What is complex regional pain syndrome?
Complex regional pain syndrome (CRPS) is a condition that causes severe pain which won't go away. It usually affects just one arm or leg and often follows an earlier injury to the limb. However, the body's reaction to the injury is much stronger than usual and may affect more of the limb than the original injury did.
Doctors sometimes make a distinction between two types of CRPS:
- CRPS type 1 follows an injury such as a fracture or sprain but with no nerve damage and is sometimes referred to as reflex sympathetic dystrophy (RSD) or Sudeck's syndrome.
- CRPS type 2 follows damage to a nerve in the limb and is sometimes referred to as causalgia.
Anyone can be affected by CRPS, including children. It most commonly affects the hand and wrist, foot and ankle, or knee, although sometimes the whole limb can be affected.
Should I see a doctor?
We would always recommend you see a doctor if you have pain that won't go away. CRPS is rare but it's important to get the right diagnosis so that appropriate treatments can begin. Research shows that treatment for CRPS is usually most effective when it’s started early on.
Pain is the main symptom of complex regional pain syndrome (CRPS). It may be a burning, stabbing, stinging or throbbing pain. The affected limb is often extremely sensitive to touch. Even light stroking or the weight of clothing can cause severe pain.
The painful area is often swollen (which can lead to stiffness). After a time, the muscles in the affected limb may weaken. Movements may be difficult to control, shaky or jerky.
You may notice colour or temperature changes in the affected areas. Or the skin of the affected area could look more red or blue than normal, and may appear mottled or unusually shiny.
These changes can vary a great deal sometimes during the course of a day.
Some people notice stiffness, changes to the hair or nails, or more or less sweating in the affected limb. Many people say the limb 'feels strange' or it feels larger or smaller than the normal limb.
People with CRPS become anxious or depressed – this is normal for anyone with long-term (chronic) pain and needs to be dealt with. Others have negative feelings about the affected limb.
Read more about managing pain.
We don’t yet know exactly what causes complex regional pain syndrome (CRPS) but a fracture or other injury sometimes seems to act as a trigger. Symptoms of CRPS start within a month of the injury.
It's thought that the nerves of the affected limb are much more sensitive than normal and that pain pathways between the affected limb and the brain may change so that pain continues long after the original injury has healed. The pain and other symptoms also affect a wider area than the original injury.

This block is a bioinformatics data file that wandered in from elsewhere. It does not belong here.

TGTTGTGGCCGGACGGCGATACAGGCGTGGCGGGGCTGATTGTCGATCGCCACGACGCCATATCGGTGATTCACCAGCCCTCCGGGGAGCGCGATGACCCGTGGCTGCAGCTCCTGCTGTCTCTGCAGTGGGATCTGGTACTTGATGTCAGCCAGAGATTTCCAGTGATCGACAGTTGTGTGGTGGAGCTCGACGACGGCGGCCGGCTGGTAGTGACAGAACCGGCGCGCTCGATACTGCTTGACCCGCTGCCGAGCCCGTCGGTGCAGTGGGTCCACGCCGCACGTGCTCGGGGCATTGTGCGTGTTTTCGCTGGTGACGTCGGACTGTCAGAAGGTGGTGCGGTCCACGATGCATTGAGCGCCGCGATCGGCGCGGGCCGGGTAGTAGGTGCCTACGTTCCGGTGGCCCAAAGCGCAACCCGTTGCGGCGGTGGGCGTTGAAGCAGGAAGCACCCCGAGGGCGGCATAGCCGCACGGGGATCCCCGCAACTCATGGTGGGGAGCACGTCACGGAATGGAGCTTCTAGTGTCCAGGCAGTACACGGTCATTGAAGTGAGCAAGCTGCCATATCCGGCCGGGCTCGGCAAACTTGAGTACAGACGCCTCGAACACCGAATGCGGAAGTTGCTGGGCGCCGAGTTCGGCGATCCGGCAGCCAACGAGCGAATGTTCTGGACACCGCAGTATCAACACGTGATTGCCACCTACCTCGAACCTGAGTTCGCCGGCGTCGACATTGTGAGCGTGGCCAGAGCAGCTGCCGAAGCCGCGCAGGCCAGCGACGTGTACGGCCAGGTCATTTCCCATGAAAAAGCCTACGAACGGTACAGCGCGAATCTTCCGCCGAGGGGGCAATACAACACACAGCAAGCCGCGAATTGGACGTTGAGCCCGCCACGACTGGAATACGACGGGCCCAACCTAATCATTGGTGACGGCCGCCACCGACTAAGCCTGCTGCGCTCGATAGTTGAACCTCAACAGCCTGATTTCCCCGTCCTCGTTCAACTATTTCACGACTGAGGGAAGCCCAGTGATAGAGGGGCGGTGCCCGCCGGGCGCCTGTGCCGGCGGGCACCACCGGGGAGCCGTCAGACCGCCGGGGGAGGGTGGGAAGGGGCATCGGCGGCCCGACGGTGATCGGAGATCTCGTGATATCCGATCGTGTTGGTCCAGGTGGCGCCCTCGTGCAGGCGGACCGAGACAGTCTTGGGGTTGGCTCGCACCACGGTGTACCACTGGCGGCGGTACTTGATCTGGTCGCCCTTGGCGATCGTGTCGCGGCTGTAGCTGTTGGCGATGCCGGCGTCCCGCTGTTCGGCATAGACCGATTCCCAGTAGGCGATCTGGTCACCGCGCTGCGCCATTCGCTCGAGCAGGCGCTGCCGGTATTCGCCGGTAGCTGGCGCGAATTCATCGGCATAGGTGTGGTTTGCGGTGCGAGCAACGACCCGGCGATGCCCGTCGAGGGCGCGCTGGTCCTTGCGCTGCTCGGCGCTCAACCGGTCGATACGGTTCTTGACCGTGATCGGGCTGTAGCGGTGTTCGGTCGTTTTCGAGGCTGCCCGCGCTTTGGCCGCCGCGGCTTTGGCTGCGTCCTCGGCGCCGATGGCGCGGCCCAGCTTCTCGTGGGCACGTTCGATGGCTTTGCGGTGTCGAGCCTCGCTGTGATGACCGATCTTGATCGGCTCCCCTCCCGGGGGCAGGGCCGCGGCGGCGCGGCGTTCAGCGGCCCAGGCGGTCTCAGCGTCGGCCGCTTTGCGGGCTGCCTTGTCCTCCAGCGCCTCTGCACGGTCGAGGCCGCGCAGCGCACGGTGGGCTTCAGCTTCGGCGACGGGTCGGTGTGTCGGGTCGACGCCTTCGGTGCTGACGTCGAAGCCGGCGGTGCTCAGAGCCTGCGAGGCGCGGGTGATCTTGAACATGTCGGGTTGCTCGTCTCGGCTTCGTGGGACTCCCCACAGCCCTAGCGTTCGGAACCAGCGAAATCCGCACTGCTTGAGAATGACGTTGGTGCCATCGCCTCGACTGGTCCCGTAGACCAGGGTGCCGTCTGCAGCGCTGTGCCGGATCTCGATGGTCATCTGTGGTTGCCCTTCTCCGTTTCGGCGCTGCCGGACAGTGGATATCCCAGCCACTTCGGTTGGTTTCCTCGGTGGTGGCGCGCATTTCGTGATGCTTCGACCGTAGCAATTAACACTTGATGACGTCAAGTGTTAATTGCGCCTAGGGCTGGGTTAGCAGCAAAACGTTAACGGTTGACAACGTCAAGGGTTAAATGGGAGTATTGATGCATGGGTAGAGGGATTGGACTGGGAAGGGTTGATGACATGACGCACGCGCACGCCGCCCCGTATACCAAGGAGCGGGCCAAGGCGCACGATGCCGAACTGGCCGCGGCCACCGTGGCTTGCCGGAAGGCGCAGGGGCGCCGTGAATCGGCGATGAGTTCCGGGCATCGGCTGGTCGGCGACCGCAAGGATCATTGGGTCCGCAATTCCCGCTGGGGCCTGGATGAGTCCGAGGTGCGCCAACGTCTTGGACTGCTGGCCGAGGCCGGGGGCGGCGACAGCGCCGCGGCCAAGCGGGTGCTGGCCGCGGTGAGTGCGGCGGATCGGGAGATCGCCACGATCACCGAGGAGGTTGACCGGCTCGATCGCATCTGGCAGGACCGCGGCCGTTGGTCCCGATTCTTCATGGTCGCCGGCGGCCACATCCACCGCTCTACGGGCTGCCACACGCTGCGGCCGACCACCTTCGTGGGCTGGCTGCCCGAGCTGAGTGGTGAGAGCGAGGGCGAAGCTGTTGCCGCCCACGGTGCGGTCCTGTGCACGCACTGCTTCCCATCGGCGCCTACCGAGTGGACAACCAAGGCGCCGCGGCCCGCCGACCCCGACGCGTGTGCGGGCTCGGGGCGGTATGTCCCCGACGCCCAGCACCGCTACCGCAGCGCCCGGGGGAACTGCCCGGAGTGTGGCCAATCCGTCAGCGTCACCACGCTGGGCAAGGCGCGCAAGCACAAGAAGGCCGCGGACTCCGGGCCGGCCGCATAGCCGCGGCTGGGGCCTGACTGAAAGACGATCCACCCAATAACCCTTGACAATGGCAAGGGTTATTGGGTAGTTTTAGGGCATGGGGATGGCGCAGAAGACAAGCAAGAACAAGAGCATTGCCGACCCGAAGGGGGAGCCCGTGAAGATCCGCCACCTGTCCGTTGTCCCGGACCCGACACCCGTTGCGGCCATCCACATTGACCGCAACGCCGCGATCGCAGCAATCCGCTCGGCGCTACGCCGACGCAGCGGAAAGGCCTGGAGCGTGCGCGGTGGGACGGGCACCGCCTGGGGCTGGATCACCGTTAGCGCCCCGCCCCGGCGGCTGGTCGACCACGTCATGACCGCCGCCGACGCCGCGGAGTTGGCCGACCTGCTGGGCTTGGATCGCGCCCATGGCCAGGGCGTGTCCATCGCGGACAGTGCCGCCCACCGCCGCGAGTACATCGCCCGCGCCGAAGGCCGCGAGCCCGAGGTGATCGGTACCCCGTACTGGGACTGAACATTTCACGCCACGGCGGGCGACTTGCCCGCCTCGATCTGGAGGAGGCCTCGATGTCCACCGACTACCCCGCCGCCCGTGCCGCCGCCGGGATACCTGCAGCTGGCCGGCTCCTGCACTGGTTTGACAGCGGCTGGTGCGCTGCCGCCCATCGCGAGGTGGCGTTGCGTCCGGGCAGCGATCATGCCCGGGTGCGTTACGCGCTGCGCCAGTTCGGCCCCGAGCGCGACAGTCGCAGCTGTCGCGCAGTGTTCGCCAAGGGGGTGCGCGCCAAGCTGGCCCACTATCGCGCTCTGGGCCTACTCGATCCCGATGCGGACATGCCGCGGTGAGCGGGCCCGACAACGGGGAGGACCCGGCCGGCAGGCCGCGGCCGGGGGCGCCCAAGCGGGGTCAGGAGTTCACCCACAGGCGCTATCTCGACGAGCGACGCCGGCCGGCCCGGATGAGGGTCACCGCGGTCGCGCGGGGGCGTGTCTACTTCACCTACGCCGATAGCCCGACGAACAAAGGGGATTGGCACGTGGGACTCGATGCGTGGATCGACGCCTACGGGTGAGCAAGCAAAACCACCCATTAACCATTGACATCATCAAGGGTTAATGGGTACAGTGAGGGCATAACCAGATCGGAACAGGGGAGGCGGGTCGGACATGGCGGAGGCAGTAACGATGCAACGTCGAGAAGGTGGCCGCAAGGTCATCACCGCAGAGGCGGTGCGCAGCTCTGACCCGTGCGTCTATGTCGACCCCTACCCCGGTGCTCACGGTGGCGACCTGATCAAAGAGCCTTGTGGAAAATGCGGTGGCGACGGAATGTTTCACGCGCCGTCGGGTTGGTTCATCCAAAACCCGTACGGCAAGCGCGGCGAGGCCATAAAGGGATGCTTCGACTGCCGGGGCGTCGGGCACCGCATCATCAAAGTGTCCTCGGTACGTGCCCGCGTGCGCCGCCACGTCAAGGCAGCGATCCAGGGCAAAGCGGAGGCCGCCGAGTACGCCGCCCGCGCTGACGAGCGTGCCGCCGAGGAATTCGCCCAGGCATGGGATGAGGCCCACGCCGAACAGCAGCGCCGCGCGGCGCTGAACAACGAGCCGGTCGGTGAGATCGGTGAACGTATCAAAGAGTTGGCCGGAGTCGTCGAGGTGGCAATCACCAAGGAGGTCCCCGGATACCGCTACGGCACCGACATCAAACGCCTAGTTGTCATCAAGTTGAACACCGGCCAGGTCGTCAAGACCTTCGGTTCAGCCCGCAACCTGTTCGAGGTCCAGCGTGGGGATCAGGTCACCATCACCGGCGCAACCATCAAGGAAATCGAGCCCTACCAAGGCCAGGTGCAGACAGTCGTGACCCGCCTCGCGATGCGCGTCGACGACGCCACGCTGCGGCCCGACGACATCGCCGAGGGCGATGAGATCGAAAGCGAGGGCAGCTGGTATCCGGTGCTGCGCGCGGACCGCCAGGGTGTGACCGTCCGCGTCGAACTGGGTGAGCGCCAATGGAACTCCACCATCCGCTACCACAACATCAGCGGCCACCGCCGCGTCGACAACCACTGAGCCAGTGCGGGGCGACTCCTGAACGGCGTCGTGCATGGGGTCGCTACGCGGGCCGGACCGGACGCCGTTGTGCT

More rarely, CRPS can occur after other problems such as a stroke or multiple operations to a limb. In other cases (about 1 in 10) it develops without any obvious trigger factor.
How will complex regional pain syndrome (CRPS) affect me?
It’s difficult to predict how complex regional pain syndrome (CRPS) will progress in any one person, but early diagnosis and treatment are helpful.
Many people find their CRPS settles over a few weeks or months with good rehabilitation therapy. However, if you've had symptoms for more than six months then it's more likely that you'll still have some pain even after treatment. Some people find that other symptoms improve even if the pain continues.
CRPS often affects a wider area than any previous injury and it may affect the whole limb. Occasionally, people who’ve had CRPS in one limb may develop it in another, but this is relatively unusual. It's also possible for symptoms to return in people who've had a previous improvement in symptoms.
Even if you have CRPS for a long time, it will not damage the body's tissues. However, you should try not to alter your posture to adapt to the painful limb, as this can sometimes lead to secondary problems in other parts of the body.
There’s no specific test that will confirm you have complex regional pain syndrome (CRPS). Doctors mainly base the diagnosis on your symptoms and a physical examination, although tests may be used – sometimes to rule out other conditions:
- An x-ray or bone scan of the affected limb may show thinning of the bone (osteoporosis) or other abnormalities.
- Blood tests may help to rule out infection or autoimmune conditions such as rheumatoid arthritis.